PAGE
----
In November last year, Vijay Associates (Wadhwa) Developers acquired a plot of land in Mumbai’s Bandra Kurla Complex for Rs 821 crore, at about Rs 5,04,000 per square metre. It was at the time touted as the most expensive land deal in Mumbai. The company is yet to start developing this land.
A slowing economy, tight credit and lower demand for houses and offices has made things difficult for real estate developers. Many bought land at high prices and are finding it difficult to develop or sell it. The problem is nation-wide, but it is most significant in Mumbai.
In 2005, Kohinoor Consolidated Transport Network Ltd bought the defunct Kohinoor Mill located on a 4.8-acre plot for Rs 421 crore. Work on the project is stuck, and the company has been unable to sell the property. The same year, India’s largest developer by market value, DLF Ltd, bought the 17.5-acre Mumbai Textile Mill for Rs 702 crore. The company has only recently finalised plans for the land.
A company official in Delhi, speaking on condition of anonymity, said DLF had decided to go in for a mixed-development project with both retail and office space on the it. The project will take two years to be completed, the official said.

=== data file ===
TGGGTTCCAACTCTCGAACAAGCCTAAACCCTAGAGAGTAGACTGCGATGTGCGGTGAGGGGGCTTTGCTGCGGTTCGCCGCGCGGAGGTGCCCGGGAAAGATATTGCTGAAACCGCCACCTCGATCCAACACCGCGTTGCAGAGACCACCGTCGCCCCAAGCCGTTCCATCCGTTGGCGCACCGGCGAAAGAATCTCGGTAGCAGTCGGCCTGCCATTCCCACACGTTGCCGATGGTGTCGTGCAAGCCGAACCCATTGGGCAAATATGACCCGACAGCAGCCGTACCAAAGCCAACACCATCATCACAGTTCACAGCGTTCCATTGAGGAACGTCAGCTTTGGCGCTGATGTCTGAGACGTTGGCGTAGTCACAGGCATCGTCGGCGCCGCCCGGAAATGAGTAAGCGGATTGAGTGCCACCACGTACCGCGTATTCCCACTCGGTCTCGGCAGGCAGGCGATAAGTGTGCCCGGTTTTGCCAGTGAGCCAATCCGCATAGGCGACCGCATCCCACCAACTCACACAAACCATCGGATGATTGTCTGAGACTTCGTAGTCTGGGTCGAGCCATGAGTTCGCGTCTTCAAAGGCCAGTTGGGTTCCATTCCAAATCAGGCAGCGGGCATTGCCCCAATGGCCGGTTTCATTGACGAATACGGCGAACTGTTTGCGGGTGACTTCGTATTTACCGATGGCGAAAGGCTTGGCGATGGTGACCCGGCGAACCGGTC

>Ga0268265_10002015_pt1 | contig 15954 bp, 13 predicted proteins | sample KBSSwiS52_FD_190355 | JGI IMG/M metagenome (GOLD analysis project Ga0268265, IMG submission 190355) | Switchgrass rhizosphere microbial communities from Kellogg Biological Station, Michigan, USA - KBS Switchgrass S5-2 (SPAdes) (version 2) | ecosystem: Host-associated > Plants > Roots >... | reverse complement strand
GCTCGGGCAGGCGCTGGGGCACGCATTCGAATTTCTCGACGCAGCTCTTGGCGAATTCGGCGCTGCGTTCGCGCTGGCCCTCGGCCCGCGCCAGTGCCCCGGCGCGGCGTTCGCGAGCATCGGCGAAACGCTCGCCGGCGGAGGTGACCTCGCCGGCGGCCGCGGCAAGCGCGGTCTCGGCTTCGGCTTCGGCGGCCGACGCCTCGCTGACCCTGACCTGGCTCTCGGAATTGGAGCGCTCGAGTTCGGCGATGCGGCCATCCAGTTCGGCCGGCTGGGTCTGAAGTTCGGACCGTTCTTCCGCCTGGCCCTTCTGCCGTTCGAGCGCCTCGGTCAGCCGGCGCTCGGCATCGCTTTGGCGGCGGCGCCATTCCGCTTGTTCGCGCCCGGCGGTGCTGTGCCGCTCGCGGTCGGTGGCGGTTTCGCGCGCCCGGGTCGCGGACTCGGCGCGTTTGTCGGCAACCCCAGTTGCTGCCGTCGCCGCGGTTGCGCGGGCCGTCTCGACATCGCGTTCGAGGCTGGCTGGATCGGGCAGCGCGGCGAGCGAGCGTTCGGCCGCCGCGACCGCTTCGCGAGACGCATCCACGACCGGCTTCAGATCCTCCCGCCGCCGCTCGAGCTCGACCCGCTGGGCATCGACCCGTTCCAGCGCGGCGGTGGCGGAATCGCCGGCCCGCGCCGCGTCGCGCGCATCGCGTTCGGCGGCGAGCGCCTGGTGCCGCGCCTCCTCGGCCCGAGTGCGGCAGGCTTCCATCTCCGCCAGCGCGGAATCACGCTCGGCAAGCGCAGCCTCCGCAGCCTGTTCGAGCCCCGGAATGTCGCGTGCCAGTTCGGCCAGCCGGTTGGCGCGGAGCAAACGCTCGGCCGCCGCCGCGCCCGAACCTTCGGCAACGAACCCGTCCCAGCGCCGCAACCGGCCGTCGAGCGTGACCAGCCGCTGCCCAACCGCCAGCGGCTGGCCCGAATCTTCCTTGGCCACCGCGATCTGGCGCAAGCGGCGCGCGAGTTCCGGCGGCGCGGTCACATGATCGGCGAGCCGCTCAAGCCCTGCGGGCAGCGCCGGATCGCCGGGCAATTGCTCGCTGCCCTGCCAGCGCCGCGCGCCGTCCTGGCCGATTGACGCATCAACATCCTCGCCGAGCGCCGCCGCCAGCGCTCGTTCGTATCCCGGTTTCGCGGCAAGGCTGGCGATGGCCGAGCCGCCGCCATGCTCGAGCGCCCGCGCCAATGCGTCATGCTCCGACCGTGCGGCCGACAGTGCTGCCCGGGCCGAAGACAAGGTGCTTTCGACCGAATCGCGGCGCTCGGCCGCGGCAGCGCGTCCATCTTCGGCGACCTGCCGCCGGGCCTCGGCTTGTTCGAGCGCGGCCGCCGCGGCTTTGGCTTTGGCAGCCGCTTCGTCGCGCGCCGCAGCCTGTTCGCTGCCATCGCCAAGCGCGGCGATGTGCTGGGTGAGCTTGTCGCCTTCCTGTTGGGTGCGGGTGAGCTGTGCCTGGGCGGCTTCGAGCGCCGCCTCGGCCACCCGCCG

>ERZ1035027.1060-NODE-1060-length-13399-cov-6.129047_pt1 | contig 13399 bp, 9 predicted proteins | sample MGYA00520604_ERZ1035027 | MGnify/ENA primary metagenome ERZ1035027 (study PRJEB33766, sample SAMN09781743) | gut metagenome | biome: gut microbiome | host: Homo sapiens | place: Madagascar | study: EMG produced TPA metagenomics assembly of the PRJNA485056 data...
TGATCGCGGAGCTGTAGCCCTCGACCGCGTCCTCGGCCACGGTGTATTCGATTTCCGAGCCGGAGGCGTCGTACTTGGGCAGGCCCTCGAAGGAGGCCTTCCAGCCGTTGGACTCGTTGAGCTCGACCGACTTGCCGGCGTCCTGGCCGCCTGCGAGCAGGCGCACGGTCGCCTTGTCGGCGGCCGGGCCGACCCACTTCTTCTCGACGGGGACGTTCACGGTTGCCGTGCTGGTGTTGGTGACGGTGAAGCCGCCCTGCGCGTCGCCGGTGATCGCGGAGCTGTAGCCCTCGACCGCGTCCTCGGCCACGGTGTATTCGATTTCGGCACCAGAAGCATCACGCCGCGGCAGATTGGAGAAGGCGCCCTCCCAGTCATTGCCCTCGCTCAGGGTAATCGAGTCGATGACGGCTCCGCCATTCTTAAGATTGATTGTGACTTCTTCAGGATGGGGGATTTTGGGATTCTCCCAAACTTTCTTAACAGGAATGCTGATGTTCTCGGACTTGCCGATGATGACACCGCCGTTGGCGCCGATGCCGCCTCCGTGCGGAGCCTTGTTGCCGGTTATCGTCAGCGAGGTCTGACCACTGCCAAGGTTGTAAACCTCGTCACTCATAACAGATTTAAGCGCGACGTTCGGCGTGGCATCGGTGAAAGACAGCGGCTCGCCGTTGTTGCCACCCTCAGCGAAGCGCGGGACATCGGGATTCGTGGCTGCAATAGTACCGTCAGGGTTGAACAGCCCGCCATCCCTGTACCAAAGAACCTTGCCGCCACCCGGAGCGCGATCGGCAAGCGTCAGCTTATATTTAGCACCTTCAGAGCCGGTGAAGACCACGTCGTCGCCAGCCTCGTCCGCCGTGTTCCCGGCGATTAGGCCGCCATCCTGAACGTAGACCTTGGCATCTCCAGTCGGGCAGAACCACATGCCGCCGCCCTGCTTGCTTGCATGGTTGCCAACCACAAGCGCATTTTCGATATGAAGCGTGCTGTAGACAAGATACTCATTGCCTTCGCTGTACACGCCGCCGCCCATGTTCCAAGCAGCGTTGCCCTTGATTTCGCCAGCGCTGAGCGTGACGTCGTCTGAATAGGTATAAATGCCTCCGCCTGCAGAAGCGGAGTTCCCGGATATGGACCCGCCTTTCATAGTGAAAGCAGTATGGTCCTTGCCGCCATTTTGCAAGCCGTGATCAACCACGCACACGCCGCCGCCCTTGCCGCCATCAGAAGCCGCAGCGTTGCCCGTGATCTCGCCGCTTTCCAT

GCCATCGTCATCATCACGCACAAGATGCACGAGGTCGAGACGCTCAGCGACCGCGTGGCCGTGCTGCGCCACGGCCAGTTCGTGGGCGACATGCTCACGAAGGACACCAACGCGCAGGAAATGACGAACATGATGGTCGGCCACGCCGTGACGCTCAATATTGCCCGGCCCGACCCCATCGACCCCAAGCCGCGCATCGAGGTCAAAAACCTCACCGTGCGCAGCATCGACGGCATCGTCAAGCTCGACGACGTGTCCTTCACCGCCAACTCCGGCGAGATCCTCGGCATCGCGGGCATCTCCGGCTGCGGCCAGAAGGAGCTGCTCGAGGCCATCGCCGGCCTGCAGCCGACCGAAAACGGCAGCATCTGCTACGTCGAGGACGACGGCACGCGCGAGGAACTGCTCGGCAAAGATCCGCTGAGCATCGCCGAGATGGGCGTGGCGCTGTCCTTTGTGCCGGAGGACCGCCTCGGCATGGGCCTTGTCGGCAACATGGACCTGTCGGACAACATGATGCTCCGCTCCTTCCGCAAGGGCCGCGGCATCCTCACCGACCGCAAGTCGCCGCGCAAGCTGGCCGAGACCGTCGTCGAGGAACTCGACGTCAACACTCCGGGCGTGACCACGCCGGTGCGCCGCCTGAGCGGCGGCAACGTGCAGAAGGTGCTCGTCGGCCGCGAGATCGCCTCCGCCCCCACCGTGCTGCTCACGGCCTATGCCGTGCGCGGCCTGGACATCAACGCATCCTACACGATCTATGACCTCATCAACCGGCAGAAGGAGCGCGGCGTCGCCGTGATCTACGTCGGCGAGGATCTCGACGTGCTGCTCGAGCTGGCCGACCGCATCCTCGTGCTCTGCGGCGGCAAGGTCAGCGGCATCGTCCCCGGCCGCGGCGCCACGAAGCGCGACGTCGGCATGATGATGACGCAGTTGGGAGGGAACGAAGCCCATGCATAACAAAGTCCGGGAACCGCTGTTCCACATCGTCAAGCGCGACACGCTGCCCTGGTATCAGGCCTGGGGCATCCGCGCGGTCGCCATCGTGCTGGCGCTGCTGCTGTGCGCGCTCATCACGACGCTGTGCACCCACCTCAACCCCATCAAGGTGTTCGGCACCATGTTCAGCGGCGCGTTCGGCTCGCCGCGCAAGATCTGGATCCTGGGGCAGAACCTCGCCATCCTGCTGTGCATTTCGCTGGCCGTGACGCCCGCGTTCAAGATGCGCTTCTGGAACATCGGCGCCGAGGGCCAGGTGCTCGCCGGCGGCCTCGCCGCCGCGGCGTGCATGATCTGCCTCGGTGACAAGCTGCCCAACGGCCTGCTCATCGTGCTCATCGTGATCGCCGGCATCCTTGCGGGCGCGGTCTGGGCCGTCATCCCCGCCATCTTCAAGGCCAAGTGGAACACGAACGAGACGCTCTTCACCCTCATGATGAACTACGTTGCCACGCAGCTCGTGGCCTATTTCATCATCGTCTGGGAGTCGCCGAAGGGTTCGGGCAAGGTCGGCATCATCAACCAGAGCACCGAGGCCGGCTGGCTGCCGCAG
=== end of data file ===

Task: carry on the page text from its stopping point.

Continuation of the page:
Rajan Shirodkar, managing director of Matoshree Realtors, part of the joint venture that bought the Kohinoor Mill property, said when a plot of land was acquired at high price, it is difficult to get desired lease rentals or find buyers. “We will either develop and sell it outright or sell it off in its present condition. We have been speaking to various buyers.”
In some cases, builders are wrestling with formats, deciding which one will be more profitable.
In others, they are looking to sell of all or part of the land acquired to raise money because they have been hit hard by the ongoing credit crisis.
And still others, those that can afford it, are waiting and watching. “We are at the planning and designing stage of the project and we will launch when we are ready,” said Vijay Wadhwa, the man behind Vijay Associates (Wadhwa) Developers.
A real estate consultant familiar with the development said the project would be launched after a year. “Vijay (Wadhwa) can wait till he gets his desired margin,” added this person who did not want to be named.
Profitability is the first thing that is threatened at such times, said an expert.
“The sale price of the finished product is the first challenge because one needs to keep (in mind) the profit margin. When you buy land at a very high cost, then sometimes you are forced to negotiate on margins,” said Ashutosh Limaye, associate director, strategic consulting, Jones Lang LaSalle Meghraj, a property advisory.